A periodontist is a specialist in the treatment of gum tissue and bone surrounding the teeth. “Peri-“ means around and “odont” means tooth. Periodontal means having to do with the tissues around your teeth and periodontitis means infection of the tissues around your teeth.
Seeing a periodontist is key if you have health factors that put you at higher risk of periodontal disease and its complications. Examples of such risk factors include pregnancy, diabetes, heart disease, chronic respiratory disease or having recently undergone cancer treatment or organ replacement surgery.
Periodontists offer more expertise than general dentists, including:
- Three additional years of advanced postgraduate training beyond their basic dental degree
- Specialized training in dental implant placement
- Specialized training in the diagnosis and treatment of periodontal disease
- Vast knowledge on cosmetic periodontal procedures
Periodontists are experts in diagnosing and treating gum disease. Your periodontal disease may progress to the point where only a periodontist may be able to help you.
If you have advanced gum disease, or have been struggling to keep your gum disease under control, you should see a periodontist.
It is important to note that periodontal disease is usually painless and can go undetected until it’s too late so if you suspect that you may have a problem with gum disease, schedule an appointment to see Dr. Reyes-Viruet.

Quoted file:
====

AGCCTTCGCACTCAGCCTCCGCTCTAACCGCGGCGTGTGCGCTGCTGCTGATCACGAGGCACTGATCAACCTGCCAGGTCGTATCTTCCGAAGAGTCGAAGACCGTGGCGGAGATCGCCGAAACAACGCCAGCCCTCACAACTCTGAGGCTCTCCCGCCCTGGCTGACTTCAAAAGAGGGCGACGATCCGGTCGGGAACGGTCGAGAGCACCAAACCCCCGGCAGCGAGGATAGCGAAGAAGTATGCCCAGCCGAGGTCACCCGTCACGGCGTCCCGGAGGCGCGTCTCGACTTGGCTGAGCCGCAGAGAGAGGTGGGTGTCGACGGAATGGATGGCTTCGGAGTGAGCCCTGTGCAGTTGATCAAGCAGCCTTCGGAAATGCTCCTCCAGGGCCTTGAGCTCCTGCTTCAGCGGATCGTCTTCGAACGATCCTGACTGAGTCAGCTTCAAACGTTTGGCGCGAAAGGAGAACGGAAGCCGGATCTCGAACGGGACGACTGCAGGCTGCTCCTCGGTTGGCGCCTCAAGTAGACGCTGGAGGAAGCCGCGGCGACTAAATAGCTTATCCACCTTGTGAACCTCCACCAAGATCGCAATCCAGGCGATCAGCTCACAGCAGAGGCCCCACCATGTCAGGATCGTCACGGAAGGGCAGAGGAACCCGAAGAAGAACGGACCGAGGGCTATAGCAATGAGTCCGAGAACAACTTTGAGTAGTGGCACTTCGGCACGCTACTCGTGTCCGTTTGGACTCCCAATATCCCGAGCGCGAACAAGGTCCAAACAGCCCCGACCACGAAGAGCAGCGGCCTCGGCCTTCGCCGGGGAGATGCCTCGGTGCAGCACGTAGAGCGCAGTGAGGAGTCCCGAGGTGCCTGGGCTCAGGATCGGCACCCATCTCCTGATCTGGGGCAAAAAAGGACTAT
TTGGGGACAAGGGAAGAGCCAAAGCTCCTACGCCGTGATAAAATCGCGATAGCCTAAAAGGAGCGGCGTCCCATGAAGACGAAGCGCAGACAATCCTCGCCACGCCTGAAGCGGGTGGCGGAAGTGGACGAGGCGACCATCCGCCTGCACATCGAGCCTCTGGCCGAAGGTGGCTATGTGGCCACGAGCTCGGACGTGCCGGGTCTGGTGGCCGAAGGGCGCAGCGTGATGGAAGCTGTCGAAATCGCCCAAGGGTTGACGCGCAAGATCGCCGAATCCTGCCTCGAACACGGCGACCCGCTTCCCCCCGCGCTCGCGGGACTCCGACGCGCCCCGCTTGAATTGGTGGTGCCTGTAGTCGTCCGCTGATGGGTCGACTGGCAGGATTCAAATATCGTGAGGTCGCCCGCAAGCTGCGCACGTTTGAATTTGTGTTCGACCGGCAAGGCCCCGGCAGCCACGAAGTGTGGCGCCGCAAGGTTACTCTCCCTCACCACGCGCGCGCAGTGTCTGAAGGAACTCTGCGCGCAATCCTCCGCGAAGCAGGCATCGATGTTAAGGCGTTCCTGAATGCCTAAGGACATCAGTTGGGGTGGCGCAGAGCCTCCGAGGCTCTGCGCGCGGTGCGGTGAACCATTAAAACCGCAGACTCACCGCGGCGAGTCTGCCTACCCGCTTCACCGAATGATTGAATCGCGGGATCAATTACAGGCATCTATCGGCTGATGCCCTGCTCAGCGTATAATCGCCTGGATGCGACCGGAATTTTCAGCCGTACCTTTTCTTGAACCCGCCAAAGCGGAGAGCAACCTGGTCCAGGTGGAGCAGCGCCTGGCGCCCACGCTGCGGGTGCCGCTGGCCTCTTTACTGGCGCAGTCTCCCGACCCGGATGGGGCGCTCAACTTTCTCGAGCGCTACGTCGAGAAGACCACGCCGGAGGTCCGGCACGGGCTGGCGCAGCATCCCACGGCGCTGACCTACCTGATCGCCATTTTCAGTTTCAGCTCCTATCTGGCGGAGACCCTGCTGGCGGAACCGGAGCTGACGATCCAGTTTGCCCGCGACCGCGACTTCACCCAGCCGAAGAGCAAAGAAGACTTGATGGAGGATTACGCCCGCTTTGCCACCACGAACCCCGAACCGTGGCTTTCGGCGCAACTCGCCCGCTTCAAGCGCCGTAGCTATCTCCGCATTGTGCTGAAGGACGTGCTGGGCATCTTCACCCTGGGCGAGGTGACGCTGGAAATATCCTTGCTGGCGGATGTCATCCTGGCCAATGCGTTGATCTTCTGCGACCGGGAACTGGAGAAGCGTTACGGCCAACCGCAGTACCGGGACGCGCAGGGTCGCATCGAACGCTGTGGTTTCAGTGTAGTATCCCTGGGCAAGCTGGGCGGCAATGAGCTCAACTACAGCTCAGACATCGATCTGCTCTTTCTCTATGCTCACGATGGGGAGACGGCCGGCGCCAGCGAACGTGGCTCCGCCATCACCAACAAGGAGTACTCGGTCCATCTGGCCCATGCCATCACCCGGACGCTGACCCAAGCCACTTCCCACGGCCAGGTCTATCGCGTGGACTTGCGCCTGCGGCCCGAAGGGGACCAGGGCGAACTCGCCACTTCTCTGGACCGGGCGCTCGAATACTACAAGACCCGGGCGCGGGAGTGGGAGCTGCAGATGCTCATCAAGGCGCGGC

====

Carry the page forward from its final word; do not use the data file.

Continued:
Thanks to her experience, training and periodontal expertise, Dr. Reyes-Viruet successfully treats all levels of periodontal cases, even very complex cases.
When to See a Periodontist
- Bleeding while eating or brushing
Unexplained bleeding while consuming food or during the course of daily cleaning is one of the most common signs of periodontal infection.
- Bad breath
Continued halitosis (bad breath) that persists even when a rigorous oral hygiene program is in place can be indicative of periodontitis, gingivitis or the beginnings of an infection in the gum tissue.
- Loose teeth and gum recession
Longer looking teeth can signal recession of the gums and bone loss due to periodontal disease. As this disease progresses and attacks the jawbone (the anchor holding the teeth in place), the teeth may become loose or be lost all together.
- Related health conditions
Heart disease, diabetes, osteopenia and osteoporosis are highly correlated with periodontitis and periodontal infections. Pre-term low birth weight babies may also be linked to an untreated periodontal condition. The bacterial infection can spread through the blood stream and affect other parts of the body.
Experience the Viruet Periodontics Difference!
Call Viruet Periodontics today to schedule your appointment!